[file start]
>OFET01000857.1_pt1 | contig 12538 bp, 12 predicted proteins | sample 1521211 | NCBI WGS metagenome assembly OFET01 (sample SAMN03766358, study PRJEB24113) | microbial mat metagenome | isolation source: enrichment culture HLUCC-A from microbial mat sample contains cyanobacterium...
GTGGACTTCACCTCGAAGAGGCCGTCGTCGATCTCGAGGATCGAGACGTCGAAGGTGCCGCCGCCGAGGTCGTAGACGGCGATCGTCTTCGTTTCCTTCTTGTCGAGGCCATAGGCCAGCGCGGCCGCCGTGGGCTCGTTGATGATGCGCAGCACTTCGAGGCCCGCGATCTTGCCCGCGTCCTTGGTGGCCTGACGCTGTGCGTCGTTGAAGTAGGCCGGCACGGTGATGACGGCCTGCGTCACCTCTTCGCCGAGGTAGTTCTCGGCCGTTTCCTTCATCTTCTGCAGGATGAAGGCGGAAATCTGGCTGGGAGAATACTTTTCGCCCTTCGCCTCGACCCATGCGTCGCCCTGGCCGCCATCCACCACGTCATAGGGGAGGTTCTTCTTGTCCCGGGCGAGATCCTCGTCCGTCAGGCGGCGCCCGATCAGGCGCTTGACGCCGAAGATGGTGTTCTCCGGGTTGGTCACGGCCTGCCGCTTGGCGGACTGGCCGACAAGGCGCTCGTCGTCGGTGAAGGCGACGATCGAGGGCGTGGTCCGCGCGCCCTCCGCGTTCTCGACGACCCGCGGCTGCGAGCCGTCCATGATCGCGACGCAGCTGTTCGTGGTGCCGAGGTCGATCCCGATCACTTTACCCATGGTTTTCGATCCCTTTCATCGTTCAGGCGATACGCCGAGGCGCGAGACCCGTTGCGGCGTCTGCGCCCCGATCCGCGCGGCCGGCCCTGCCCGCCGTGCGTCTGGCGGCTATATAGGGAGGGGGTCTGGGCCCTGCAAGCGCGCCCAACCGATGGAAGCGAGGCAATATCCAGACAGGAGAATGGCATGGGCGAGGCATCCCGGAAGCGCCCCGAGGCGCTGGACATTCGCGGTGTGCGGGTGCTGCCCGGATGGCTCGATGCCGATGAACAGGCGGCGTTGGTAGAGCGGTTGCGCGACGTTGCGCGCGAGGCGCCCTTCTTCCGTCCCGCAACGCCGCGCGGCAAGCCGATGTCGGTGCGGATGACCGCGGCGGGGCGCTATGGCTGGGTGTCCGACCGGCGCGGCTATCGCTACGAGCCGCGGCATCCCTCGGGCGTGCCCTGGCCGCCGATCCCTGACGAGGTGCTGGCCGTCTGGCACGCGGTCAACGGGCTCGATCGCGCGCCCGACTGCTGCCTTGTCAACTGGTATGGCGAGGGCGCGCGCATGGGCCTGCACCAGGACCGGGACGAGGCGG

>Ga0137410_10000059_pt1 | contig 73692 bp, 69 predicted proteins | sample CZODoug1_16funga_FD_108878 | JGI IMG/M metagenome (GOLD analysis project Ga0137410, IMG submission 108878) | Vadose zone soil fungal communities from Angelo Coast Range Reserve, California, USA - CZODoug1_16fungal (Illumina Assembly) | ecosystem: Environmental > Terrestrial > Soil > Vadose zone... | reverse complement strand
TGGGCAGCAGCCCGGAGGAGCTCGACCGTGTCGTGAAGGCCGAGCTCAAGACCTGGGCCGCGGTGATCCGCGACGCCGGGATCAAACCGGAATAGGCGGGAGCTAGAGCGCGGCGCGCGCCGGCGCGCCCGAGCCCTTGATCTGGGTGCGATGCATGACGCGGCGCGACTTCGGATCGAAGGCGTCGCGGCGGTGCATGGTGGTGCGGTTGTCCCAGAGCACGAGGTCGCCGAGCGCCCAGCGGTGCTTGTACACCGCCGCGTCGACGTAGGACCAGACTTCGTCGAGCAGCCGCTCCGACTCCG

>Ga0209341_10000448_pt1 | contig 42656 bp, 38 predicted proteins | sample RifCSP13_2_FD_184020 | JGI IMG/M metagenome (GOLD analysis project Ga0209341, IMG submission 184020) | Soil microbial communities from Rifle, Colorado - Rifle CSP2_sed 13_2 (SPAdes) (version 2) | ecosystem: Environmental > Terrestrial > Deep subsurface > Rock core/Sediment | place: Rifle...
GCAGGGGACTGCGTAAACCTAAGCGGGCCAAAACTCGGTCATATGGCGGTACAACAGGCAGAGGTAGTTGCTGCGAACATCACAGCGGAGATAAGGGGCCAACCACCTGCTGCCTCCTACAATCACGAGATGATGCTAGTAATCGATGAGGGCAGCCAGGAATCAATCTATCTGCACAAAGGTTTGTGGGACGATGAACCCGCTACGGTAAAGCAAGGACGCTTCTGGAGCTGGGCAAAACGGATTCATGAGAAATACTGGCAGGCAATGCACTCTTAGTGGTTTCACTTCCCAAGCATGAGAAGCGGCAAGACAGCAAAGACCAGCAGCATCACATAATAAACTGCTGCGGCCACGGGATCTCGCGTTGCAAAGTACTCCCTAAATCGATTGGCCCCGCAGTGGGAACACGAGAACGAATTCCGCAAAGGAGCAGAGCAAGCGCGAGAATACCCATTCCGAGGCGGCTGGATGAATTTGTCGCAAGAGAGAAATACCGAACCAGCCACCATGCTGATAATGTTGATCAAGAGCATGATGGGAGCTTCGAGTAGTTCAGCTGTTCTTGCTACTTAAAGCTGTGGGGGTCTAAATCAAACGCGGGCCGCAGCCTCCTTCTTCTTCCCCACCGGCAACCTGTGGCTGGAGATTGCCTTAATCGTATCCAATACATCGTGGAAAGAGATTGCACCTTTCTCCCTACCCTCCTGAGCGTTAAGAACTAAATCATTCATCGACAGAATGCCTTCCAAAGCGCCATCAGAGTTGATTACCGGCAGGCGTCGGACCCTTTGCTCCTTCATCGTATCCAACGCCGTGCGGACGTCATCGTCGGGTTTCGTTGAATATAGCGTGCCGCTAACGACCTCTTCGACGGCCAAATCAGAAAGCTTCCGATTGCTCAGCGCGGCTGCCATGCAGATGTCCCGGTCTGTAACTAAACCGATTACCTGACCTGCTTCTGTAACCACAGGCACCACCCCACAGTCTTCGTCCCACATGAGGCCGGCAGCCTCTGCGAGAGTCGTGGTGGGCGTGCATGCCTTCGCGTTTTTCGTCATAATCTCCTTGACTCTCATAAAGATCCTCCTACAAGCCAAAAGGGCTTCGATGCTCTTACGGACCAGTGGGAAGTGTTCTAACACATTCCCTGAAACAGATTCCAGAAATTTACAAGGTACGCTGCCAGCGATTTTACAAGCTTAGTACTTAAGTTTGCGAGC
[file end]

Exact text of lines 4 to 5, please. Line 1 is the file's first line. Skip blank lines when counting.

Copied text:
TGGGCAGCAGCCCGGAGGAGCTCGACCGTGTCGTGAAGGCCGAGCTCAAGACCTGGGCCGCGGTGATCCGCGACGCCGGGATCAAACCGGAATAGGCGGGAGCTAGAGCGCGGCGCGCGCCGGCGCGCCCGAGCCCTTGATCTGGGTGCGATGCATGACGCGGCGCGACTTCGGATCGAAGGCGTCGCGGCGGTGCATGGTGGTGCGGTTGTCCCAGAGCACGAGGTCGCCGAGCGCCCAGCGGTGCTTGTACACCGCCGCGTCGACGTAGGACCAGACTTCGTCGAGCAGCCGCTCCGACTCCG

>Ga0209341_10000448_pt1 | contig 42656 bp, 38 predicted proteins | sample RifCSP13_2_FD_184020 | JGI IMG/M metagenome (GOLD analysis project Ga0209341, IMG submission 184020) | Soil microbial communities from Rifle, Colorado - Rifle CSP2_sed 13_2 (SPAdes) (version 2) | ecosystem: Environmental > Terrestrial > Deep subsurface > Rock core/Sediment | place: Rifle...